Chinese vlogger Li Ziqi films her videos in the serene countryside of China, demonstrating step-by-step instructions for making traditional recipes such as fresh pomelo honey and Lanzhou beef noodles. In one of her most recent videos Li presents the days long process of traditional Chinese paper making, a process which can be traced back to the early years of the Han Dynasty sometime within the 2nd century BC. The soothing video weaves together the necessary steps for making paper from scratch.
Photographer Sebastian Erras (previously here and here) captures diverse and fanciful mosaic floors throughout Europe and Cuba, placing all of his downward-facing finds on his Instagram @parisianfloors. Erras began his project focused on tiled patterns throughout Paris, but began expanding outward as he noticed equally breathtaking floors in cities such as Barcelona and London.
Over the last four years, Photographer Joseph Ford (previously) has collaborated with friend and knitter Nina Dodd to create a project that blends models into their environments rather than having them stand out. Each subject wears a custom hand-knit sweater by Dodd that transforms their torso, partially camouflaging their body into a highly textured wall, striped running track, or for one pooch—the leaves of dense shrub.
Muck Rack makes it simple to find people, tweets, or articles that mention any name, keyword, company, hashtag etc. We've compiled this guide to help you make the most of your search.
Selecting a term
Start searching tweets, articles from media outlets, articles mentioned in tweets, journalists'
names, titles and bios with some suggested searches:
Companies or Topics (e.g. iPhone, Microsoft)
Phrases (e.g. "cloud computing") — use quotes to keep the terms together
Twitter handles (e.g. @username) — returns those who have mentioned or replied to
Names (e.g. "David Pogue")
Hashtags (e.g. #sxsw, #london2012)
Bio details (e.g. vegan, Olympics, father)
Muck Rack's Advanced Search allows for many boolean operators.
Find results that mention multiple specified terms, use AND or
+. For example, ensure each result contains both Elon Musk and Mark Zuckerberg by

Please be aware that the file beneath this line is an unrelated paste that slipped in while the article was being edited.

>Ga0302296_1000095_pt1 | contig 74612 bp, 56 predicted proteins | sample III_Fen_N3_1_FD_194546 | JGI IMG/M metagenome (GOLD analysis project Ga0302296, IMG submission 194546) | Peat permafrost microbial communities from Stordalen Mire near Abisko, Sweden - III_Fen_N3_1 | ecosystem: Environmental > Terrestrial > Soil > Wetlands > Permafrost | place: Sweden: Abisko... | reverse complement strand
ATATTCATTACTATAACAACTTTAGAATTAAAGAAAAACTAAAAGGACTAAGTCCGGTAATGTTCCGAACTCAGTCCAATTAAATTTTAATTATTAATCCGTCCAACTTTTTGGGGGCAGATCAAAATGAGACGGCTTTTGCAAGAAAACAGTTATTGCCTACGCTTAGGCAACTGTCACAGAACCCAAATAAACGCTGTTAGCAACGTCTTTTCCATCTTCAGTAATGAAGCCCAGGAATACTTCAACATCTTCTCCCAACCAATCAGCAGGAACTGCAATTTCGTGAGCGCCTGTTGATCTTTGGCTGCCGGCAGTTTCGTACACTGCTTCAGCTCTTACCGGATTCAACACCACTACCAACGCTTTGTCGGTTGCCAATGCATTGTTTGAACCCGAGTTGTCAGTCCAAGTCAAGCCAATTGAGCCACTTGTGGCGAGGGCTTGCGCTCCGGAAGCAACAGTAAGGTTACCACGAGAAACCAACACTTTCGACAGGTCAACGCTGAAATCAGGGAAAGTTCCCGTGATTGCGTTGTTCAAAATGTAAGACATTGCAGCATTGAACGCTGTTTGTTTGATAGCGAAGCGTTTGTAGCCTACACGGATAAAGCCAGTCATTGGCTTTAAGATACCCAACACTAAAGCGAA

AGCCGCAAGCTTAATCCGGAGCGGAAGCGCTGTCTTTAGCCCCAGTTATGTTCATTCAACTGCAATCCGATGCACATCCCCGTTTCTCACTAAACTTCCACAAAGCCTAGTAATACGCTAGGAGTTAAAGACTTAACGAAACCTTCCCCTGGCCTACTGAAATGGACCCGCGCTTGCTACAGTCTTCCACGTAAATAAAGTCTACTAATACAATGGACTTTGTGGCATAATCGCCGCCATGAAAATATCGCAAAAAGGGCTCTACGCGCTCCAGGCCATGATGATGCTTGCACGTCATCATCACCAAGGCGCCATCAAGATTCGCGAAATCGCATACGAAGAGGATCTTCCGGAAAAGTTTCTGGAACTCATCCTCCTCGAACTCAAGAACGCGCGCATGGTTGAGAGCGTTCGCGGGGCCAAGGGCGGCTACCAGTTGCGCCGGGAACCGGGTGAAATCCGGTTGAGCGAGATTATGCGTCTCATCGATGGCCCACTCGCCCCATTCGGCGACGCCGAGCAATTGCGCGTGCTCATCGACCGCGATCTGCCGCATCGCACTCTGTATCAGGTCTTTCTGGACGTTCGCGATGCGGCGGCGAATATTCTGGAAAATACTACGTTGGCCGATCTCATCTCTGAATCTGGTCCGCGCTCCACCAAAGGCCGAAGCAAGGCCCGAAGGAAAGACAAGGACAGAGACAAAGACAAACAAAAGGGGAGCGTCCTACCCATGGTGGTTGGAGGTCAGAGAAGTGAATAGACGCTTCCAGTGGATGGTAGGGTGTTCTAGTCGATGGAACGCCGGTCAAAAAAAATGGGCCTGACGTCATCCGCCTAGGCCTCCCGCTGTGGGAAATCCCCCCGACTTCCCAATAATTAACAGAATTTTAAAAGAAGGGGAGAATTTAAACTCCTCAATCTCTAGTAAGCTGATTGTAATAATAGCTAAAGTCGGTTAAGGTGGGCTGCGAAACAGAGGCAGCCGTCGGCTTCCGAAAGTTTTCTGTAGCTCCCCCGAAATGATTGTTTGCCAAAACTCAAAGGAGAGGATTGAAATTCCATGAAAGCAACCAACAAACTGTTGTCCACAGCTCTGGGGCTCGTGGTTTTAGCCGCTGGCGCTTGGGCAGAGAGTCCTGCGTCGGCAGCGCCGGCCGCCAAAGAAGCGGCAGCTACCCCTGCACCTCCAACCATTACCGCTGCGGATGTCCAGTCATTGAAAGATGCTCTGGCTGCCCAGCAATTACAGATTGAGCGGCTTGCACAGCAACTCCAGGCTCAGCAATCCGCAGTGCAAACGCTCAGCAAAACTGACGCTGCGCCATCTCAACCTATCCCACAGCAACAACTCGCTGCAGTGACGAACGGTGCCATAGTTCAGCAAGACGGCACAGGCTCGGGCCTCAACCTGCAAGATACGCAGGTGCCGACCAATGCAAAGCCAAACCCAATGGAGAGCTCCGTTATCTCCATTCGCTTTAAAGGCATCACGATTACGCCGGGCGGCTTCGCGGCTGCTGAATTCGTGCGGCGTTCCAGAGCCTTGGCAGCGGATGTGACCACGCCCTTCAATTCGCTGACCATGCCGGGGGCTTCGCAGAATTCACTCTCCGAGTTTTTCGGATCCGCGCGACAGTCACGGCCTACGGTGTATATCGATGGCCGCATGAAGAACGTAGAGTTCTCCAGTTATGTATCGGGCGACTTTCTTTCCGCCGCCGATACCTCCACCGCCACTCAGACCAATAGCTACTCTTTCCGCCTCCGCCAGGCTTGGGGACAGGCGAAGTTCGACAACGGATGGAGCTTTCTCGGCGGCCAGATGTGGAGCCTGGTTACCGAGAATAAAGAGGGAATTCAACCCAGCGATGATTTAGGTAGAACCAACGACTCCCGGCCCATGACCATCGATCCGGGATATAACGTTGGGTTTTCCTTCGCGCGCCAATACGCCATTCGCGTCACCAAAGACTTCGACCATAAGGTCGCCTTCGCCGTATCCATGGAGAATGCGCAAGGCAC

searching Musk AND Zuckerberg or Musk + Zuckerberg.
Use the operators OR or , to broaden your search when you'd like either of
multiple terms to appear in results. (This is the default behavior of our search when no operators
are used). For example, results will contain either cake or cookie by searching cake OR cookie or cake,cookie
Use NOT or - to subtract results from your search. For
example, searching Disney will yield results about the Walt Disney Company as well as Walt Disney
World Resort. To exclude mentions of Disney World, search for Disney -World or Disney
When using one of these operators with a phrase, enclose it in quotation marks. For example, you can
find results about smartphones excluding Apple's iPhone 4S by searching smartphone -"iPhone
Exact case matching or punctuation
If you're searching for a brand name or keyword that relies on specific punctuation marks or capitalization, you can
find results that match your exact query by adding matchcase: before the keyword you're searching for, like matchcase:E*TRADE .
Use parentheses to separate multiple
boolean phrases. For example, to find journalists talking about having fun in Disney World or
Disneyland, search for ("disney world" OR disneyland) AND fun.
An asterisk can be used to search for any variation of a root word truncated by the asterisk. For example, searching for admin* will return results for administrator, administration, administer, administered, etc.
A near operator is an AND operator where you can control the distance between the words. You can vary the distance the near operation uses by adding a forward slash and number (between 0-99) such as strawberries NEAR/10 "whipped cream", which means the strawberries must exist within 10 words of "whipped cream".